Saturday, 7 January 2012

Elephant No. 97: Safety Pin Sculpture

 When I originally thought of using safety pins for an elephant, I was thinking of trying to make a stretchy safety pin bracelet. Then I decided it would be more interesting to create some sort of sculptural form with safety pins.

Fastenings like the safety pin have been around since at least the thirteenth or fourteenth century B.C. in the form of fibulae. Invented by the Myceaneans, the fibula fastened clothing in a way similar to the safety pin, but often had no safety clasp.

Celtic bronze fibula, ca. 5th to 3rd century B.C.

The invention of the modern safety pin is credited to an American mechanic named Walter Hunt. The story goes that Hunt owed a friend $15 (approximately $500 today). He decided to invent something new as a way of paying his friend back. Taking a piece of brass wire about 20 cm (8 inches) in length, Hunt made a coil in the middle, so that the two halves would spring apart when released. He also added a clasp to keep the wearer from getting stabbed with the sharp end.

Hunt was issued a patent in April 1849, and promptly sold his patent rights to W.R. Grace and Company for $400 (about $13,500 today). Hunt paid his friend $15 and kept the remaining $385 for himself, not realizing that his invention was worth millions.

Walter Hunt's safety pin patent application.

In addition to being a practical fastener for everything from diapers to clothing, safety pins have found their way into art and fashion. They are used to produce jewellery and sculptures, and became an important part of fashion, beginning with the Punk movement of the late 1970s. Safety pinned clothing was said to have originated with Punk music innovator Richard Hell, whose style was quickly adopted by young British punks. Johnny Rotten of the Sex Pistols, however, had a more pithy take on the use of safety pins in Punk clothing, suggesting that the pins were simply "to keep the arse of your pants falling out." Since the 1970s, safety pins on clothing have gone mainstream, and are even seen in couture collections.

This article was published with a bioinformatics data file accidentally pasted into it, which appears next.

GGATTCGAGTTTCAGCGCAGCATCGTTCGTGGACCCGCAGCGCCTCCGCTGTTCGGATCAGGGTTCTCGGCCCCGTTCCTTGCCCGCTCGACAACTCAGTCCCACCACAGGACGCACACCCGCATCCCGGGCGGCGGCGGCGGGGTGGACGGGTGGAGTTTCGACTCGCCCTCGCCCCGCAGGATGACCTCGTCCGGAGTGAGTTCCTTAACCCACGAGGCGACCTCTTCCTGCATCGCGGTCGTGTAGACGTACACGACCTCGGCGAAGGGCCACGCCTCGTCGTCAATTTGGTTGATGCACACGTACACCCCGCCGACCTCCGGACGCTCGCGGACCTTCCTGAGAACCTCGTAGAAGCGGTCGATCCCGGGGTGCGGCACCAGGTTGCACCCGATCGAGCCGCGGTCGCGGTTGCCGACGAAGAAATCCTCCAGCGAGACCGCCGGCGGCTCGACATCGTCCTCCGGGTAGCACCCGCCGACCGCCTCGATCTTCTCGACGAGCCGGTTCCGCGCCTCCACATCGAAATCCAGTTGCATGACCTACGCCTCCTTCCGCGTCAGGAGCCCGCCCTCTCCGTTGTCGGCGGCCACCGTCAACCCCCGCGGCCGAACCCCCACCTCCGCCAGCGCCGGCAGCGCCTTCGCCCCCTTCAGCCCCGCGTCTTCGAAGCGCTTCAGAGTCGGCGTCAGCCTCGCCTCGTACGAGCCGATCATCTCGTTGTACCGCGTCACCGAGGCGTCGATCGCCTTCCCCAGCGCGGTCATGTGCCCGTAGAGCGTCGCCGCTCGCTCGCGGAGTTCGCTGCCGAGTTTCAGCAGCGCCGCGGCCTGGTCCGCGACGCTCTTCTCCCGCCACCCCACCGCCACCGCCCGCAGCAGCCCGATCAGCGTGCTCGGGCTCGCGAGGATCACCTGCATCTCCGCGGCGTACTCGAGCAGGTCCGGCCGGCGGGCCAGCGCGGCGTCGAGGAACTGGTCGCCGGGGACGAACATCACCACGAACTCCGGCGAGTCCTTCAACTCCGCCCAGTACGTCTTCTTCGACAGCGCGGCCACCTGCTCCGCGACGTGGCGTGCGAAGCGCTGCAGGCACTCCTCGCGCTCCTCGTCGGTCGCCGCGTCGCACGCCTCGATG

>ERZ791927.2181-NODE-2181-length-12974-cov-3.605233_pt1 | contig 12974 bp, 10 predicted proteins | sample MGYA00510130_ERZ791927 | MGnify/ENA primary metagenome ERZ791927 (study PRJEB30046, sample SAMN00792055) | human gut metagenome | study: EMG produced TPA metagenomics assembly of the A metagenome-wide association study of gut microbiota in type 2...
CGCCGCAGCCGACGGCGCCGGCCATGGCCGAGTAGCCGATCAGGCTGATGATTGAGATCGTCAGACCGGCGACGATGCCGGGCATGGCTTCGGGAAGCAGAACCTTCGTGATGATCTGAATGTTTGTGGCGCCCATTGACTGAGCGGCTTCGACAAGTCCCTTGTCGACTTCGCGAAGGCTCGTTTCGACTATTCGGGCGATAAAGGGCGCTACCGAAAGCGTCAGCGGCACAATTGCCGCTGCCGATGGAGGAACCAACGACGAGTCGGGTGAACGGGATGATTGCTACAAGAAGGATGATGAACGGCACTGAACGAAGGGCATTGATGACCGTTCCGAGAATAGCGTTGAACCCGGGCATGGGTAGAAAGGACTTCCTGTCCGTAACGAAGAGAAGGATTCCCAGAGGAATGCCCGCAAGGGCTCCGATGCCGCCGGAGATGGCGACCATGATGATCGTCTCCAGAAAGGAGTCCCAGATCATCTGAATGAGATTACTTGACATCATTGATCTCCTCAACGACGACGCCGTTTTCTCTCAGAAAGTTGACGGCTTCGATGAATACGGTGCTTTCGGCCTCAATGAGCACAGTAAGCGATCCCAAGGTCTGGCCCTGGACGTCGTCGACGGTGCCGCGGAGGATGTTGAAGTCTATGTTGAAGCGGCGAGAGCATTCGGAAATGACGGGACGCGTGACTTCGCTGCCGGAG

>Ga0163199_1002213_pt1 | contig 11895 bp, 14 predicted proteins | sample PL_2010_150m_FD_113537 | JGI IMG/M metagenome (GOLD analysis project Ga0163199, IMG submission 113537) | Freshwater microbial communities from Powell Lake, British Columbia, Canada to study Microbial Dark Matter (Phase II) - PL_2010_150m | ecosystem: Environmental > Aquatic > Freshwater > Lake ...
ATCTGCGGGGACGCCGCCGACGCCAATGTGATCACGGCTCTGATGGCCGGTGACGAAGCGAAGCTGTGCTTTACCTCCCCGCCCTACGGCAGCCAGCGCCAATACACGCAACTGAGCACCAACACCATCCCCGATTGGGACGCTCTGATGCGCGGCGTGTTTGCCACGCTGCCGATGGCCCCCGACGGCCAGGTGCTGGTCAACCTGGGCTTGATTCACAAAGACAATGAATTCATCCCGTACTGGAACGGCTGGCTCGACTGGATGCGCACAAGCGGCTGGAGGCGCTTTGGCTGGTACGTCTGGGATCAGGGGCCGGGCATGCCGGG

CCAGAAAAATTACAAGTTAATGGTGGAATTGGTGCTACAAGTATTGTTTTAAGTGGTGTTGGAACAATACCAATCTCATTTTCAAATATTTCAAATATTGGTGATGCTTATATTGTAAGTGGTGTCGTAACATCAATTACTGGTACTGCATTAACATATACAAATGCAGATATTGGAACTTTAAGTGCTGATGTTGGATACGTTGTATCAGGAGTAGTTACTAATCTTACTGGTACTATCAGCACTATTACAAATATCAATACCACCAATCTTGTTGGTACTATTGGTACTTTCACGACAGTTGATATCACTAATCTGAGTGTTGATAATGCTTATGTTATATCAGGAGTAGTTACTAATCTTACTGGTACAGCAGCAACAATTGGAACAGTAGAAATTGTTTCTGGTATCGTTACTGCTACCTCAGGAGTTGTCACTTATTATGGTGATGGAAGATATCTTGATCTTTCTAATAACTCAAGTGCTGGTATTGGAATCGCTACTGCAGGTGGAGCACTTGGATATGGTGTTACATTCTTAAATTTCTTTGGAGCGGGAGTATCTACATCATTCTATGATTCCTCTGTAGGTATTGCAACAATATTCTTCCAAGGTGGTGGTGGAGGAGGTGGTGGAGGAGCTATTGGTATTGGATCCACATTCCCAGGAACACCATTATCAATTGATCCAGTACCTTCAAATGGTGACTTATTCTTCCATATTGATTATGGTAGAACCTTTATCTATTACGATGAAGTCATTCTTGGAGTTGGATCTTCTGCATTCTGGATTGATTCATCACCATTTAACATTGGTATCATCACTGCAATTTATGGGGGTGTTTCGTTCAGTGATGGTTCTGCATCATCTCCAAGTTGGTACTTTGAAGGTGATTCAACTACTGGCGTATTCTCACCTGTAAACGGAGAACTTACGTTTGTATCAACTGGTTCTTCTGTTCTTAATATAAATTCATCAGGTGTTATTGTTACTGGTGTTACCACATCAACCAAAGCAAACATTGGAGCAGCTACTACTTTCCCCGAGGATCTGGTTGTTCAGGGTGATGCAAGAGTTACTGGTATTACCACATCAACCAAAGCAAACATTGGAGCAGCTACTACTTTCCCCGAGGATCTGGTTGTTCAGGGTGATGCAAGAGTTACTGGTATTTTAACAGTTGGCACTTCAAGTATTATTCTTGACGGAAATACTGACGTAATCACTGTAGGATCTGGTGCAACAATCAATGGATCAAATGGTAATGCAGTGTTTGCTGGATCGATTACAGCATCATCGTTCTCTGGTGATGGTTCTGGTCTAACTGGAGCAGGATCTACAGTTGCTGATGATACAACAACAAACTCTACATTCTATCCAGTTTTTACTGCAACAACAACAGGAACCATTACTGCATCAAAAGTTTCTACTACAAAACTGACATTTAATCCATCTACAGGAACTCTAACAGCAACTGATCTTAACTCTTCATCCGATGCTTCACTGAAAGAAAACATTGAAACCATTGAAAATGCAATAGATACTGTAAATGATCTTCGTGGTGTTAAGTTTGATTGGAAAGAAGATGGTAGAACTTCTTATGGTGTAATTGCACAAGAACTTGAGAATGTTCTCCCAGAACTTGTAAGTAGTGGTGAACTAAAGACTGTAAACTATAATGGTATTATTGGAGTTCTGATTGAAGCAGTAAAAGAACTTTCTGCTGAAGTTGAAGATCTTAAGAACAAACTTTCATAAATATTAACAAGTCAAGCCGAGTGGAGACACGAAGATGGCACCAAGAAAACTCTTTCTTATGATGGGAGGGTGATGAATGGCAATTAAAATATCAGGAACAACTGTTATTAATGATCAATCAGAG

Balmain safety pin jacket.

For today's elephant, I toyed with the idea of simply attaching a bunch of safety pins to a piece of fabric in some sort of design. Then I decided it might be more challenging and interesting to try and attach the pins to one another in a semi-sculptural form. More fool me. Without a clue what I was doing, I should have thought twice about trying to engineer something with a medium as unforgiving as safety pins.

I had about 100 brass safety pins in two sizes, so I started with those. They're a little finer and more pliable than the steel ones, and I figured I could bend them to my will if I wanted. I also liked the brass colour better than the steel grey.

I pretty much just stared at them for the first ten or fifteen minutes. Having never even made a stretchy safety pin bracelet, I wasn't really sure how one went about actually constructing something from safety pins.

I began by making a sort of box shape by interlacing a bunch of safety pins, attaching them along the ends with additional pins. Although proud of having figured out this shape, I had no idea what to do next. I thought I could maybe use this box as the body, but I couldn't really see how to attach legs—or anything else, for that matter.

I turned my attention to the head. This was a huge trial-and-error experiment. I pinned and re-pinned things in all kinds of ways, eventually settling on something that looked at least somewhat like an elephant head.

The bad news was that the head was monstrous in relation to the "body" I had already made. This required a rethinking of my original design, which had been an entire elephant made of safety pins. No way was I going to be able to make such a thing with: 1) my level of safety pin expertise; and 2) the number of safety pins I had to play with.

I decided instead to make a sort of tiled abstract body. I built some more safety pin squares like the first one I'd made, and pinned them together. I had already attached the head to the first square, so I just attached the new ones farther down. I also enhanced the trunk a bit—at least, I think I did. I pinned and unpinned it so many times, that I lost track of what I'd had originally.

It was also a big mistake to pick it up and flip it over, because the head area was not as rigid as the body, and the safety pins flopped about at will, turning the trunk into part of the ear, or part of the head. This only looks good laid flat—and only if you don't touch it. To keep it, I'm going to have to glue it to something rigid.

I don't actually hate the final result, as frustrating and confusing as it was to make. I'd like to try something more elaborate with safety pins when I have more than a couple of hours to play with it. If I'm lucky, I might even get the hang of building something truly three-dimensional. And maybe something that looks a little less like a seahorse.

Elephant Lore of the Day
Like most humans, elephants are either right-handed or left-handed—but in their tusks, rather than their feet. Studies show that all elephants favour one tusk over the other. Because the favoured tusk is used to dig for water and minerals, and to gather food, the tusk becomes more blunt, but also stronger, thicker and more developed.

To Support Elephant Welfare
World Wildlife Fund
World Society for the Protection of Animals
Elephant sanctuaries (this Wikipedia list allows you to click through to information on a number of sanctuaries around the world)
Performing Animal Welfare Society
Bring the Elephant Home
African Wildlife Foundation 

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